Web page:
Netflix Shading Rings of Power and House of the Dragon is Hilarious

Netflix Shading Rings of Power and House of the Dragon is Hilarious
Image credit: Legion-Media

Even in the history of modern entertainment, it is a rare occasion when two shows with extremely big budgets battle for the role of the ultimate winner of viewers' hearts. But it's even rarer that an outsider beats them both.

As it turns out, while we were choosing between House of the Dragon and The Rings of Power, another show was trending so hard that it managed to beat them both. Or at least Netflix says so.

In the third-quarter earnings letter to shareholders on Tuesday, the streaming giant Netflix attached the chart with Google Trends data showing that the search term for the show Monster: The Jeffrey Dahmer Story skyrocketed in interest after its debut on September 21st, well past The Rings of Power and House of the Dragon search terms.

According to Netflix, Dahmer is its second-biggest English language show after Stranger Things and was watched for 824 million hours in its first month.

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The streaming giant also used the data to protect its' model of binge-watching, when all the episodes of the show stream at once. "We think our binge-able release model helps drive substantial engagement, especially for newer titles," Netflix said in its note. "This enables viewers to lose themselves in stories they love. As the Google Trends chart shows, the ability to watch all of Monster: The Jeffrey Dahmer Story helped drive significant interest in the show."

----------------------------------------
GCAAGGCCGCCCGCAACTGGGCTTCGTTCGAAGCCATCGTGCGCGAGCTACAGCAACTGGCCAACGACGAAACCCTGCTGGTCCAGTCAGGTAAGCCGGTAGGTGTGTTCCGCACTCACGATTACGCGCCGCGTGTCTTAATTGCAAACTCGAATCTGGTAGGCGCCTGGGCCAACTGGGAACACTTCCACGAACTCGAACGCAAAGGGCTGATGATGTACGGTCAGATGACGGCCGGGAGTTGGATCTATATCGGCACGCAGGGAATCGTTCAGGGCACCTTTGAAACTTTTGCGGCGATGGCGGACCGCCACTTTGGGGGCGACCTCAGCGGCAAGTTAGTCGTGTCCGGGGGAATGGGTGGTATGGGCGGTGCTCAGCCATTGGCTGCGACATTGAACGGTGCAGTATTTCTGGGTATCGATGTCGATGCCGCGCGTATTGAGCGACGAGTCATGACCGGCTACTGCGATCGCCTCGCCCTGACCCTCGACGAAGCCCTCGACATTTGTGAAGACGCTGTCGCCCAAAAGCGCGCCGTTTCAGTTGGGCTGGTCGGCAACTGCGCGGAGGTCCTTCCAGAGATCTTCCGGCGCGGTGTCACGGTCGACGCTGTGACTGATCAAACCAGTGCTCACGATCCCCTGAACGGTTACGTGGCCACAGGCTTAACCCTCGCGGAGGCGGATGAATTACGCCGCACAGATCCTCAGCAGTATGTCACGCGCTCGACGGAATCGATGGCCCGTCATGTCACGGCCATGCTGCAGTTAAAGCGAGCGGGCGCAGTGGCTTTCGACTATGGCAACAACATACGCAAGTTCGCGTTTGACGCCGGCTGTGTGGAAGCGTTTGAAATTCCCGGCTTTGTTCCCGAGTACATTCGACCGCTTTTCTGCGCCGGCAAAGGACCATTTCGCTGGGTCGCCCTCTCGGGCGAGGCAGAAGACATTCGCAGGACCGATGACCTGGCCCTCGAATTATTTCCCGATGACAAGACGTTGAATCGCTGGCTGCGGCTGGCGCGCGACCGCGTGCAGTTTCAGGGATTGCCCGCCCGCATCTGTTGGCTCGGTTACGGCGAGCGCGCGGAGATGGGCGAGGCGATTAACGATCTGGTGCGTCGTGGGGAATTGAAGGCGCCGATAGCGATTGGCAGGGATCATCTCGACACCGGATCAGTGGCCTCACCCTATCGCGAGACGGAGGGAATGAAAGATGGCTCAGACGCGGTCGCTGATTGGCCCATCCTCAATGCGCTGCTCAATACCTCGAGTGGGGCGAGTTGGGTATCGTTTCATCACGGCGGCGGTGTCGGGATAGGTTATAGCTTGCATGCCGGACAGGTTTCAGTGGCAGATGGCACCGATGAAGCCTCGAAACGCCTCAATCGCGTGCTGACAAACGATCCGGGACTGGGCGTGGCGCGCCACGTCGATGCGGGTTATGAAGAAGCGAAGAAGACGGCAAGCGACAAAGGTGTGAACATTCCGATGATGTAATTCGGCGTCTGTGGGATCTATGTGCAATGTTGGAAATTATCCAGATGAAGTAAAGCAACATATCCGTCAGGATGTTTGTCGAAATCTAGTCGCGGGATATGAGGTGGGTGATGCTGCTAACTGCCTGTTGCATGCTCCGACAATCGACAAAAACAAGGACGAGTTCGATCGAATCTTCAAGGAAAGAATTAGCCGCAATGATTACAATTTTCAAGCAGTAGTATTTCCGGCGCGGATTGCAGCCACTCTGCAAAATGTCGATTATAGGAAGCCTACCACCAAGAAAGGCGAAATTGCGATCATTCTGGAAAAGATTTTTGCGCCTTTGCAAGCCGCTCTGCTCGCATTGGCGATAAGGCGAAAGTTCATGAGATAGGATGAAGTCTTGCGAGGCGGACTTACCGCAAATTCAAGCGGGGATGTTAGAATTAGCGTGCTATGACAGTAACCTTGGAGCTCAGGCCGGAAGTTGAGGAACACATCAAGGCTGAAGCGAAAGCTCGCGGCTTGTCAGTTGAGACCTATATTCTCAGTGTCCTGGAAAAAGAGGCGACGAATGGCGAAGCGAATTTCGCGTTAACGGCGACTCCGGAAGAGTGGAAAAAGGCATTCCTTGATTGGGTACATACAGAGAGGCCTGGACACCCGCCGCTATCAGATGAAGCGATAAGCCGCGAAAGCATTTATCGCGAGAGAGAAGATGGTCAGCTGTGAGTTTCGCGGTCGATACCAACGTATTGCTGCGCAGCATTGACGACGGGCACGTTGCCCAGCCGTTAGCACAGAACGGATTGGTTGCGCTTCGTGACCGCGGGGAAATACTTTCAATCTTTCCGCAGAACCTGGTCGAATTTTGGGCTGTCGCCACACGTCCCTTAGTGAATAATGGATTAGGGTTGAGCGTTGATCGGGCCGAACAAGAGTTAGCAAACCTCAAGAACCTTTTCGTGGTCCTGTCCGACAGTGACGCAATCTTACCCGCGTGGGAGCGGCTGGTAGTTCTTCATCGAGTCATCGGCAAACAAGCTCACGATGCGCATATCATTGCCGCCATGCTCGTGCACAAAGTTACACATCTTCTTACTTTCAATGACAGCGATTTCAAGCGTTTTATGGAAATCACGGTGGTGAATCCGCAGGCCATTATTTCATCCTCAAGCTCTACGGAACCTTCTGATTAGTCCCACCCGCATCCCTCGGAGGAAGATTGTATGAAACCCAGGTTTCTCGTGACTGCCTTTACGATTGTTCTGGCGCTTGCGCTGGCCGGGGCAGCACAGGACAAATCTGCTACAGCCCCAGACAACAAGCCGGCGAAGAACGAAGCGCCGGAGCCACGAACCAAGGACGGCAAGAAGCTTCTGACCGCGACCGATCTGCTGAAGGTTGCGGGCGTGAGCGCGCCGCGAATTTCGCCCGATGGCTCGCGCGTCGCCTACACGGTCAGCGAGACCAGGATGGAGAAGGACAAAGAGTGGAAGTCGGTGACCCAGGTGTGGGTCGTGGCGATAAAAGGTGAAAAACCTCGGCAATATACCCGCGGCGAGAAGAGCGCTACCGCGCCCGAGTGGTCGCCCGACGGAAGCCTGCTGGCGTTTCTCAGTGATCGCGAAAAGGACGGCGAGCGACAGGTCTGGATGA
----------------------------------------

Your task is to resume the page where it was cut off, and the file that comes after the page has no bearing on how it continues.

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Unlike the fantasy stories of HBO and Amazon Prime, Dahmer is based on the real story of the serial killer Jeffrey Dahmer who slaughtered at least seventeen men and adolescent boys between 1978 and 1991. In the series created by Ryan Murphy, the lead role went to the actor Evan Peters, and he was eerie brilliant in it. Perhaps even too brilliant, as the show was immediately criticized both by media and the relatives of the surviving victims as exploitative. It may bring Netflix some viewers and is definitely at least partly responsible for the 2 million subscribers growth. But at the end of the day, was it worth turning a human tragedy into a piece of glamour-looking entertainment?

By telling the viewers that the show is "trending" Netflix seems to ignore the whole backlash altogether or tries to turn it into a good thing. But here it is: we tend to watch the shows that attract us with shock and horror and sometimes deliberately choose to ignore the dark side of the entertainment.